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MRS. JULI ET

CHAPTER I.

THE DIVINE PARTHENESSA.

• True to the kindred points of heaven and home.'— WORDSWORTH.

• The servitor's gown clung to him with Nessian venon. He thought himself ridiculous in a garb under which Latimer must have walked erect, and in which Hooker in his young days possibly flaunted in a vein of no discommendable vanity. In the depth of college shades, or in his lonely chamber, the poor student shrank from observation.'-Essays of Elia.

'I Do so wish I had never consented to go!' said the Rev. Brampton Gerard, as he contemplated a portmanteau, hat-box, railway-rug, and umbrella, which were piled up by the door of the hall. So do I, sometimes,' said a dutiful little

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VOL. I.

wife, who had done much to achieve the feat of getting him ready ten minutes before the carriage came round ; but I am

• but I am sure you will enjoy it.

•I never enjoyed it when I was young. London was too big for me then. It is twice as big now, and I am twice as old.'

He sighed. She sighed too, but promptly said : * And you know that

you are only going to be

away a fortnight. '

Mr. Gerard had not been many miles south of Kendal for the last twenty years. He had spent them in his peaceful and beautiful home, which was within five minutes' walk of one of the prettiest of the English Lakes.

When a holiday had fallen to his lot, he had enjoyed it with friends in Scotland, or had crossed over to Ireland by the Barrow route ; but London pavement had not felt the pressure of his feet for nearly a quarter of a century, and London people had only been seen by him as temporary occupants of 'genteel apartments ? or furnished houses in the Lake District. Now, however, in the year 1857, when he was all but threescore-and-ten, one of the best

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known and liked of his friends had invited him to spend a fortnight in London in the month of May.

I shall know no one! I shall care for no one!' he groaned. “I shall lose my way every time I go out. I shall not even know how to behave myself !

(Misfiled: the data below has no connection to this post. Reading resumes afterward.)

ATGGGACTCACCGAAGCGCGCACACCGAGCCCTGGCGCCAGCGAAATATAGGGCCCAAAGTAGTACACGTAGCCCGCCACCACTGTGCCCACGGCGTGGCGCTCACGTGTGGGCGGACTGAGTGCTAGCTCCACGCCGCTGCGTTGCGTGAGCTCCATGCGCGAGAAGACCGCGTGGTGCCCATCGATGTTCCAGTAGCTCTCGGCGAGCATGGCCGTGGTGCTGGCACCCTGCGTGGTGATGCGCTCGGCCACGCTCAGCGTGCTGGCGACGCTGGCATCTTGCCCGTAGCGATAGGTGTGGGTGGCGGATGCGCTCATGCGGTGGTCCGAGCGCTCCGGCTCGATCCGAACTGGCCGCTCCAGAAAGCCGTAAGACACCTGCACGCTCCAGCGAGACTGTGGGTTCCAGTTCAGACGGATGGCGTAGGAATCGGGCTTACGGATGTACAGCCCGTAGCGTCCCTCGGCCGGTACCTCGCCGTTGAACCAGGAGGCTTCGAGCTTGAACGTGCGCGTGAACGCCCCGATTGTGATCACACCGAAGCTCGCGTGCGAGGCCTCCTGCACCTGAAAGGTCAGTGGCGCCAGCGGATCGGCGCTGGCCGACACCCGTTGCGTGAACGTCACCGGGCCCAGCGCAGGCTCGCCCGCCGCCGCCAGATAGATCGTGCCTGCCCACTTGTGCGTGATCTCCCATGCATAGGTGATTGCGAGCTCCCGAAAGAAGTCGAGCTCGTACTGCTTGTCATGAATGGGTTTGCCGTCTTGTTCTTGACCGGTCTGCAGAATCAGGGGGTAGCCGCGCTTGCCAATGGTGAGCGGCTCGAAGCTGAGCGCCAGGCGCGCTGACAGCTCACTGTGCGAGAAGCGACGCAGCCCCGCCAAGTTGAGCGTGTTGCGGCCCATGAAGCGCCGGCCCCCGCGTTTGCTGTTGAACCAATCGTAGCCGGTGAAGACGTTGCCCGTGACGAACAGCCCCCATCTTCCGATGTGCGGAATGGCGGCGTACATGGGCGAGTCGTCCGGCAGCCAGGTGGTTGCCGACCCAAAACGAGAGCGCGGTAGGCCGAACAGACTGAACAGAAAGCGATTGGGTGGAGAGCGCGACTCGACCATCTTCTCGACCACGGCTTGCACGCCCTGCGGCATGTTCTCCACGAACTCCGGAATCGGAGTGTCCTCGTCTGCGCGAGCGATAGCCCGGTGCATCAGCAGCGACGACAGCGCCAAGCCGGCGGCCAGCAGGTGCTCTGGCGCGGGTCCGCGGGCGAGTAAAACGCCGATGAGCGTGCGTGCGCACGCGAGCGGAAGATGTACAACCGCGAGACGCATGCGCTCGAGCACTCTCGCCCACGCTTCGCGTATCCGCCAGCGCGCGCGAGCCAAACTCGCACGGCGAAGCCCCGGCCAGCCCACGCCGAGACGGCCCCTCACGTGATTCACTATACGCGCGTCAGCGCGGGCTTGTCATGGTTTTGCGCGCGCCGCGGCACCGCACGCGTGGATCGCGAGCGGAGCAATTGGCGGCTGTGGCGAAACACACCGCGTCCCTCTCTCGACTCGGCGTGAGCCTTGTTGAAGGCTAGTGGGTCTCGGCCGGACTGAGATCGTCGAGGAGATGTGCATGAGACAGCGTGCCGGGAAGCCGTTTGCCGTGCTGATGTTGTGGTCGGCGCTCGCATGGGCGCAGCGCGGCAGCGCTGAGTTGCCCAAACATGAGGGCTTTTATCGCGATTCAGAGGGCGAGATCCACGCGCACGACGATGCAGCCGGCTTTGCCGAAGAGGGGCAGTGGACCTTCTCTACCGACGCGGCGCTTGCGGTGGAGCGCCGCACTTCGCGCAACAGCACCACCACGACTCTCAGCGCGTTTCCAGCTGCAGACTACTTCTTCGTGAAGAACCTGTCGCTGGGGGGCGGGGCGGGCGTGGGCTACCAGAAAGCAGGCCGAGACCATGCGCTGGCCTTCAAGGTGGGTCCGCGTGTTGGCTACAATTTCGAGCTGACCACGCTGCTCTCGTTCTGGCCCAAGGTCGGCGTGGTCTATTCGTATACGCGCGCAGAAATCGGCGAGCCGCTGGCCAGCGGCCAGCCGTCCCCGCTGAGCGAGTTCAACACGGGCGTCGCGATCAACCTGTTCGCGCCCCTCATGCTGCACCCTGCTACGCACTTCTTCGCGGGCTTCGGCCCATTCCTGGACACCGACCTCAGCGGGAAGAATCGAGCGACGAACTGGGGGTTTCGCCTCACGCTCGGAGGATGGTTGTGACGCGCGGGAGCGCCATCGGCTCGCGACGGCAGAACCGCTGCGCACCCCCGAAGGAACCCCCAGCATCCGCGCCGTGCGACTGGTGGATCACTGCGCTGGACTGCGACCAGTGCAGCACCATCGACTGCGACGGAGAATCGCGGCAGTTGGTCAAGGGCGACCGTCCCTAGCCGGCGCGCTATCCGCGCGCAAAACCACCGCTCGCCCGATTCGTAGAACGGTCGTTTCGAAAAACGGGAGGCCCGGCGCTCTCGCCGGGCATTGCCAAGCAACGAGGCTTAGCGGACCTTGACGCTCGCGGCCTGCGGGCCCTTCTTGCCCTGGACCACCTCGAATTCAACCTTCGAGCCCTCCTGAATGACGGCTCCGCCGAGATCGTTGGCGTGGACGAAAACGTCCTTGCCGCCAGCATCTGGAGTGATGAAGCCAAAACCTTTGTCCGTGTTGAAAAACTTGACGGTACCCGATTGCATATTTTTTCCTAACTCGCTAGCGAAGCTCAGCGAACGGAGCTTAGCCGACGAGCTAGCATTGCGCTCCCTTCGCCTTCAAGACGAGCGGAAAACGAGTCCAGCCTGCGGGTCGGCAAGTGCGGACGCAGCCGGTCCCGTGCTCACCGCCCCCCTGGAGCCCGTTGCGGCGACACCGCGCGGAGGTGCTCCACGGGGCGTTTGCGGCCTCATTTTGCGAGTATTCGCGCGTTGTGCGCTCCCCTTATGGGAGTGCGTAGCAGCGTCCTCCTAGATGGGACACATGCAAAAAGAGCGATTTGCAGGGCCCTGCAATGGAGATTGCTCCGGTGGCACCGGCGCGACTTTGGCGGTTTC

Fashions are changed ; manners are quite different. People dine when you and I are beginning to think of going to bed!

* Never mind, you will enjoy it,' reiterated the comely old lady who forty years before had stood by the altar with him ; ' and I hope and trust you will doubly enjoy your home when you return.'

" That I certainly shall,' he answered. It was a blessed day for me when I married

you. Do you know, when I think of my own happiness I am so grateful that I should like to travel about from place to place marrying all true lovers.'

“My dear, take care ; that's a very dangerous frame of mind! And yet I don't know !

I I must say I always want to see them happy myself. Brampton, everyone tells me that you and I are too romantic.'

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* That's impossible! Quite impossible! If people would but cherish the little bit of romance that is born with them, the world would be a thousand times happier. Oh, Phæbe, I am afraid that I hear the sound of wheels.'

She had heard it already.

'You will enjoy London, I am sure,' she once more repeated. It will do you good.'

*I don't know, dear. When a man has such a home as I have, it is very foolish to leave it.'

The carriage had come to the door; the luggage was being put in. "Good-bye,' she said.

'You are going into the great wide world, away from me. Be careful. Steel your heart : you are so tenderhearted !'

'I tender-hearted! Surely not more than I ought to be ?' Yes, you are.

If anyone pleads piteously, you do find it so hard to resist.'

He smiled at her anxiety and bade her farewell.

• Good-bye,' he said once more, and thought, • How wonderfully my poor dear wife mistakes

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